Anyone have any opinions on them? Are Craftsman (sears) good? How about
Genie? What is better, belt or chain? Does the bypass (if electric is out)
come with it? Is outside transmitter necessary?
Any other helpful hints/suggestions?
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Don't know about the relative quality of brands, but I can tell you that
there are LOUD openers and quiet openers, if that makes a difference to you.
Also, while the outside transmitter is a bit of a luxury, it sure is a nice
thing to have if you temporarily misplace a transmitter, or if you want to
give a relative or friend easy access to your garage/house.
While I have had few or no problems with Genie, I only have about 35
years experience with two sets of two openers. I suggest stopping by most
any library and looking up the most recent Consumer Reports listing and see
what they say.
Frankly I like the screw, which is what I have had. However I believe
that any of the three can be good or bad depending on the specific design.
I believe they all come with this.
I would not be without one, but that is up to you. You can add one
later if you change your mind.
I suggest you consider the speed and noise as factors of interest. Some
of the new ones open rely fast. That would be nice. Some (often the same as
the fast ones) also are much quieter than others. Those are the two things
that I would look for if and when I ever need to replace what I have. Those
features were not available when I bought my last set.
have the currently available DieHard battery backup. I would say that
the outside transmitter may or may not be necessary depending upon how
you use your garage. I have an aftermarket battery operated pushpad type
that I just put up last year because I keep a lot of tools in the garage
and sometimes want to go from yard to garage without tracking dirt
through the house. I got tired of opening a car door in the driveway to
push the remote to open the garage door.
I've had 2 sears openers over the past 25 or so years. With the 1st one the
large nylon gear wore out after about 15 years, but at that time it was
lifting a large (and pretty old) double wide door which has since been
replaced with a much lighter door, so I expect opener #2 to last much
longer! I also installed one on my daughters new build about 4 years ago as
a 'housewarming' gift (the builder wanted $250 to put one in.)
As for the specifics, most, if not all, come with a manual override release
that lets you disengage the opener in the case of a power or other failure.
Since my garage is detached from the house, and has no other door than the
overhead, I installed a keylock release that allows me to pull the manual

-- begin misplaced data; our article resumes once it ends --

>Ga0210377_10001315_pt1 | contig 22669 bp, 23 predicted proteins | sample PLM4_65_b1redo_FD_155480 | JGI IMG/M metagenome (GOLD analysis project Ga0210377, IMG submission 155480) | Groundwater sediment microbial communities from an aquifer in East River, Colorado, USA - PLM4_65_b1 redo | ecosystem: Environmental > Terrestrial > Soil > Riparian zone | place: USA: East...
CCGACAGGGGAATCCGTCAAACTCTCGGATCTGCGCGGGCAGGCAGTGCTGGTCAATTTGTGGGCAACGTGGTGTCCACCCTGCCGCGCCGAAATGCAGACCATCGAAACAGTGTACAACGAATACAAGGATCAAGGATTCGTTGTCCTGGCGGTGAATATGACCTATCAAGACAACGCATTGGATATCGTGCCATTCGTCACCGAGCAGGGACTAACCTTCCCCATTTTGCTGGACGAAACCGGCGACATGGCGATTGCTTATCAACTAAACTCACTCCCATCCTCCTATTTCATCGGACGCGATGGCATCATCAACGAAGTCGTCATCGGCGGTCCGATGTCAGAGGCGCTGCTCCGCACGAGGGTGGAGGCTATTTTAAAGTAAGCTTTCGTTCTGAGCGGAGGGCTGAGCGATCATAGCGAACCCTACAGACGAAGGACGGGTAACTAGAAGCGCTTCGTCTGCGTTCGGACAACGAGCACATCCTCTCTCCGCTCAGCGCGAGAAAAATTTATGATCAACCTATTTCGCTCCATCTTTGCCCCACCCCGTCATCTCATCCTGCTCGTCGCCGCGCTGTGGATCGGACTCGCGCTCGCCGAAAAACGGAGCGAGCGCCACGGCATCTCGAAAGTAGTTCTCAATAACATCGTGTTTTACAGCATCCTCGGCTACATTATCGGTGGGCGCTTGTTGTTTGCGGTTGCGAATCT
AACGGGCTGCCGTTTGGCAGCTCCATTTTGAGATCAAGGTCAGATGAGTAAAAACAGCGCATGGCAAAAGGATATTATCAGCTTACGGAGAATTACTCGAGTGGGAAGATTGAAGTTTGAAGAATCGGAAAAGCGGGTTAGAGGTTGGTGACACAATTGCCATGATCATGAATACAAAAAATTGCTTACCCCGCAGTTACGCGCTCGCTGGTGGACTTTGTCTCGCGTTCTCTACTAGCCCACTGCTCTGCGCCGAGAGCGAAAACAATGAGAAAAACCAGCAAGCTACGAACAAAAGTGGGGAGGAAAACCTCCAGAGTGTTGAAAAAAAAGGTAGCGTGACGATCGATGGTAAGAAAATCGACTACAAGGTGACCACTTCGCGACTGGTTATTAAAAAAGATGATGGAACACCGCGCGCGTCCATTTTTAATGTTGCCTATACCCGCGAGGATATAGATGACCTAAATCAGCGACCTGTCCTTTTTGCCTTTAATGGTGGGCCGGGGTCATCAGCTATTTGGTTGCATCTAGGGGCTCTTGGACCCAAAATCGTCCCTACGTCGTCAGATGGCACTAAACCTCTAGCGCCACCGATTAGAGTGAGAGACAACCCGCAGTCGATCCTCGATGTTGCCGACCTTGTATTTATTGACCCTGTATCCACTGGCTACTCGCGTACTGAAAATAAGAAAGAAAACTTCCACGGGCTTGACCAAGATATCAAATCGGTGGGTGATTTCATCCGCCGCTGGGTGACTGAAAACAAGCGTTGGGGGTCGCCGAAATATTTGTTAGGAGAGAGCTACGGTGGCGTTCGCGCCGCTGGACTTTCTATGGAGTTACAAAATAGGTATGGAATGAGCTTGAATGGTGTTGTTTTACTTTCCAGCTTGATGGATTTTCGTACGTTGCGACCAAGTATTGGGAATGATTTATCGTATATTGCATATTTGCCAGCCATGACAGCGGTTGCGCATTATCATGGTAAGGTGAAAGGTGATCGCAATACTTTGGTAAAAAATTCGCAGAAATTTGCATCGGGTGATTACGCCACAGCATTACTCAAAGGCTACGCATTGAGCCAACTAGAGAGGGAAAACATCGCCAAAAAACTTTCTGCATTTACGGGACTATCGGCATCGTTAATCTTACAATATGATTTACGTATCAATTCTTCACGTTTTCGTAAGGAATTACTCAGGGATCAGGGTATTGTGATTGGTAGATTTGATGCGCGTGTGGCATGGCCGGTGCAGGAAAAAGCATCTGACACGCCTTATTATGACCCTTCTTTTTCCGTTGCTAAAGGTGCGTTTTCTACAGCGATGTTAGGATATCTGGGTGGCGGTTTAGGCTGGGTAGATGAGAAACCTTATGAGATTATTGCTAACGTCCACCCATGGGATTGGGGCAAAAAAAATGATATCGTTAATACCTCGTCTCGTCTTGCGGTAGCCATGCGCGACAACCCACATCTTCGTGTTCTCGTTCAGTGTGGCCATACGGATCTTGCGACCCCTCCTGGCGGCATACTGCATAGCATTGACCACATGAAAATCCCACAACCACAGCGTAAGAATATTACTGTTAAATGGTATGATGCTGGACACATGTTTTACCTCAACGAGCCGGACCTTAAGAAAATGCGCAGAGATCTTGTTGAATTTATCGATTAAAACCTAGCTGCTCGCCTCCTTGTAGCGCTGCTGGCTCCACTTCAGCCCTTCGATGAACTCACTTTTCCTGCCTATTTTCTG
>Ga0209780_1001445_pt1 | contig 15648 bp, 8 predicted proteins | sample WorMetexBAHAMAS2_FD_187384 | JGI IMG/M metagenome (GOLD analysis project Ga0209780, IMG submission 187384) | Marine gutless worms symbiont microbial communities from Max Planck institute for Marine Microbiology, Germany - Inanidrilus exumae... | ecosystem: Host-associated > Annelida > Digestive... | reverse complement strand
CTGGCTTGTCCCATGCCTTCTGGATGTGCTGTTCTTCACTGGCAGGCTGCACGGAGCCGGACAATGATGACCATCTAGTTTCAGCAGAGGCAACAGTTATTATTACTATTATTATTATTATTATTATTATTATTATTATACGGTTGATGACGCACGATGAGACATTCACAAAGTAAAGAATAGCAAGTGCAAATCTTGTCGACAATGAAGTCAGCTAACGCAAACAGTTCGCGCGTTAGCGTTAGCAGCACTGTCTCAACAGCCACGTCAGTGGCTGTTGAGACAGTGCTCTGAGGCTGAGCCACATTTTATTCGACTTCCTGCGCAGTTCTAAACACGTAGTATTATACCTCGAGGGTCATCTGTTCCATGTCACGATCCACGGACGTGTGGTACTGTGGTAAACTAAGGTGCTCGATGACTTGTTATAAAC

release from outside the door.
The 1st opener came with a remote key-pad which was quite handy for opening
the door when I was outside. The second did not, so I have to go in the
house to open it. Not knowing your situation, consider where you are when
you want to open the door, and figure what you'll have to do to get to a
button to open in. If you are in the yard and need to get to a tool in the
closed garage, will you need go all the way thru the house to open the door?
If so, an external keypad (remote or wired) will save you time!
One other thing - particularly oif you get a chain drive. Pay close
attention to the mounting heights and the chain adjustments! In my
daughter's neighborhood of new builds (none more the 3 yrs old) there are a
handful of homes where there is a tell-tale grease slick along the center of
the garage door that is an indication that the chain is either dragging on
the door as it opens, or someone decided to dump a quart of axel grease on
The only really interesting opener is the I-Drive from Wayne Dalton. They
sell it at either Lowes or Home Depot and Wayne Dalton stores. You've got
to see it to see why it is different. It mounts right above the door and
there is not central track to install or look ugly.
Get a LiftMaster (Chamberlain Group) operator(LiftMaster/Chamberlain are the
people who make the Craftman operators for Sears). The LiftMaster belt
drive operator is a good operator which is relatively quiet. An outside
keyless entry is nice to have, it beats having to go through the house to
open the door when you're out stomping in the mud on a rainy day. If the
only way into the garage is through the garage door, maike sure that you
have a "keyed emergency disconnect" installed.
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